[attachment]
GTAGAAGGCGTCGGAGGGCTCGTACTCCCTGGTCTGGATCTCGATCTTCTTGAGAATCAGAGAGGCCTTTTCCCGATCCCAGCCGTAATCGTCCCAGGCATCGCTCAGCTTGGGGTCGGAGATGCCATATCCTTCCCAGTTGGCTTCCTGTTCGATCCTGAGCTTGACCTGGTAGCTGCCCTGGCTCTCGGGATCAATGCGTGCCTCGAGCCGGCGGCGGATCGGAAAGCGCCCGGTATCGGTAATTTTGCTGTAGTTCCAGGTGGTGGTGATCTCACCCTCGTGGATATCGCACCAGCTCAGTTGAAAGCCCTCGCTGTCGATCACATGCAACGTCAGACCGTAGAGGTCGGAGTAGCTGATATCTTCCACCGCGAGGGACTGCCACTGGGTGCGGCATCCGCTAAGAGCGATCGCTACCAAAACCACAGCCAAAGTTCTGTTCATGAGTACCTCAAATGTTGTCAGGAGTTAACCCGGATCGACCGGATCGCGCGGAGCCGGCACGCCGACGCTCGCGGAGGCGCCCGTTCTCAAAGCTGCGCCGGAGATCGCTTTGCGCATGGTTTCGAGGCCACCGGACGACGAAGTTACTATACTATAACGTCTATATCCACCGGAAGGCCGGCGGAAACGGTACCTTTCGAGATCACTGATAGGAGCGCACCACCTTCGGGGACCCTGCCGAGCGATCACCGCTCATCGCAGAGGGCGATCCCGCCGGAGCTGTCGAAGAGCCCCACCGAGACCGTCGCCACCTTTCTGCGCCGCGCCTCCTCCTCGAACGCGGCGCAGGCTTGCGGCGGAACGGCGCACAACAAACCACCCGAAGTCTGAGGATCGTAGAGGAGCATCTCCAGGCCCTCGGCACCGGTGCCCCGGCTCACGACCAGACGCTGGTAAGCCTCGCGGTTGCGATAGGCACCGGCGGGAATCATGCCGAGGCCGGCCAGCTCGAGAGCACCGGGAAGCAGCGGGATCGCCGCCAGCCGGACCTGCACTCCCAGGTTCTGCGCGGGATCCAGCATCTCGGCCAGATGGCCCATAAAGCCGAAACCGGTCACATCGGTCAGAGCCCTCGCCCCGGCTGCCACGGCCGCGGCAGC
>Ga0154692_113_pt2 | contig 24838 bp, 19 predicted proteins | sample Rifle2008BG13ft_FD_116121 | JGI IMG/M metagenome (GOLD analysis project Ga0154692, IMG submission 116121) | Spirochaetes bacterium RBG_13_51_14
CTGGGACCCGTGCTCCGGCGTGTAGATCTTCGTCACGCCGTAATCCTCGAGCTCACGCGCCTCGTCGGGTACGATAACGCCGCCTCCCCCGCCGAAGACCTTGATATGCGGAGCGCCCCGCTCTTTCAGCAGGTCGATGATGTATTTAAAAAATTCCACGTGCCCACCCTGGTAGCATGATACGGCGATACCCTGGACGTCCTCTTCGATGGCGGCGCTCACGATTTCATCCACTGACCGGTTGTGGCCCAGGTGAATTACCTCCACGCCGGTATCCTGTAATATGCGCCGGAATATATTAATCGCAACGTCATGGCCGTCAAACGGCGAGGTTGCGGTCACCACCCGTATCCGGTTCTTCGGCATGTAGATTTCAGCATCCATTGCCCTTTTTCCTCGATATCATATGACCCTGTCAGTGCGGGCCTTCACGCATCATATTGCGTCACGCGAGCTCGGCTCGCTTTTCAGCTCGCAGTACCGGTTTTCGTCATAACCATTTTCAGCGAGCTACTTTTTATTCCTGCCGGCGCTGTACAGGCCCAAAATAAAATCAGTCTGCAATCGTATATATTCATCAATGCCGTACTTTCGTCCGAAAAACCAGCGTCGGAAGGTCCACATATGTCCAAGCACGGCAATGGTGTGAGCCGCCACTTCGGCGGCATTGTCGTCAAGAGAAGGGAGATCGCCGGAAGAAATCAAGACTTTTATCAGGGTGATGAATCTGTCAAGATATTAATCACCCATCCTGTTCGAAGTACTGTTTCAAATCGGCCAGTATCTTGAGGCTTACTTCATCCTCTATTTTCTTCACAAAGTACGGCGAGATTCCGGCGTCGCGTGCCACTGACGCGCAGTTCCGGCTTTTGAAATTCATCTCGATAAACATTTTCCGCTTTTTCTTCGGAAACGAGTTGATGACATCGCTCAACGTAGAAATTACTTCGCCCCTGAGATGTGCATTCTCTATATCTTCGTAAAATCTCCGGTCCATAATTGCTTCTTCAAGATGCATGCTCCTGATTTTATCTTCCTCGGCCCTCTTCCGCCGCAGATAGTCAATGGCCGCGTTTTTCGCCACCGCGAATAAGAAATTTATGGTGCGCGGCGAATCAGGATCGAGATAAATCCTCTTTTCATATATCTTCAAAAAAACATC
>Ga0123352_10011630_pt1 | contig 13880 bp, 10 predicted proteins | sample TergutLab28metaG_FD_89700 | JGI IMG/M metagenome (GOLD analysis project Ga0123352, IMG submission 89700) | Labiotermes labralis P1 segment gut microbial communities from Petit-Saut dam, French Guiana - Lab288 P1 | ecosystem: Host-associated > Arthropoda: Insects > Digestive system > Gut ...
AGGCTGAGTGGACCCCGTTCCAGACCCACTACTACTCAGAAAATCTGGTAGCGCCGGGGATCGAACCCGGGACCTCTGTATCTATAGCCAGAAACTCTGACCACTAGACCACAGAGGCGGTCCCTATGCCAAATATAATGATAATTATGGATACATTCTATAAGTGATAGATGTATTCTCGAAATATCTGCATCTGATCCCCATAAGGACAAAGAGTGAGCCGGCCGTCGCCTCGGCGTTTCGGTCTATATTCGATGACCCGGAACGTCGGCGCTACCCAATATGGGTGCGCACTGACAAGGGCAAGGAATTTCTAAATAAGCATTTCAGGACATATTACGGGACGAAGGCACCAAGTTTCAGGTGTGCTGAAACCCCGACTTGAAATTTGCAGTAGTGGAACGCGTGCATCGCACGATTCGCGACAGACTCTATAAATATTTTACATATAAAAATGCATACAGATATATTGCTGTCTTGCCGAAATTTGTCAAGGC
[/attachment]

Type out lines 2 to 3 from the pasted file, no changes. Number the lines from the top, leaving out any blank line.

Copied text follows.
>Ga0154692_113_pt2 | contig 24838 bp, 19 predicted proteins | sample Rifle2008BG13ft_FD_116121 | JGI IMG/M metagenome (GOLD analysis project Ga0154692, IMG submission 116121) | Spirochaetes bacterium RBG_13_51_14
CTGGGACCCGTGCTCCGGCGTGTAGATCTTCGTCACGCCGTAATCCTCGAGCTCACGCGCCTCGTCGGGTACGATAACGCCGCCTCCCCCGCCGAAGACCTTGATATGCGGAGCGCCCCGCTCTTTCAGCAGGTCGATGATGTATTTAAAAAATTCCACGTGCCCACCCTGGTAGCATGATACGGCGATACCCTGGACGTCCTCTTCGATGGCGGCGCTCACGATTTCATCCACTGACCGGTTGTGGCCCAGGTGAATTACCTCCACGCCGGTATCCTGTAATATGCGCCGGAATATATTAATCGCAACGTCATGGCCGTCAAACGGCGAGGTTGCGGTCACCACCCGTATCCGGTTCTTCGGCATGTAGATTTCAGCATCCATTGCCCTTTTTCCTCGATATCATATGACCCTGTCAGTGCGGGCCTTCACGCATCATATTGCGTCACGCGAGCTCGGCTCGCTTTTCAGCTCGCAGTACCGGTTTTCGTCATAACCATTTTCAGCGAGCTACTTTTTATTCCTGCCGGCGCTGTACAGGCCCAAAATAAAATCAGTCTGCAATCGTATATATTCATCAATGCCGTACTTTCGTCCGAAAAACCAGCGTCGGAAGGTCCACATATGTCCAAGCACGGCAATGGTGTGAGCCGCCACTTCGGCGGCATTGTCGTCAAGAGAAGGGAGATCGCCGGAAGAAATCAAGACTTTTATCAGGGTGATGAATCTGTCAAGATATTAATCACCCATCCTGTTCGAAGTACTGTTTCAAATCGGCCAGTATCTTGAGGCTTACTTCATCCTCTATTTTCTTCACAAAGTACGGCGAGATTCCGGCGTCGCGTGCCACTGACGCGCAGTTCCGGCTTTTGAAATTCATCTCGATAAACATTTTCCGCTTTTTCTTCGGAAACGAGTTGATGACATCGCTCAACGTAGAAATTACTTCGCCCCTGAGATGTGCATTCTCTATATCTTCGTAAAATCTCCGGTCCATAATTGCTTCTTCAAGATGCATGCTCCTGATTTTATCTTCCTCGGCCCTCTTCCGCCGCAGATAGTCAATGGCCGCGTTTTTCGCCACCGCGAATAAGAAATTTATGGTGCGCGGCGAATCAGGATCGAGATAAATCCTCTTTTCATATATCTTCAAAAAAACATC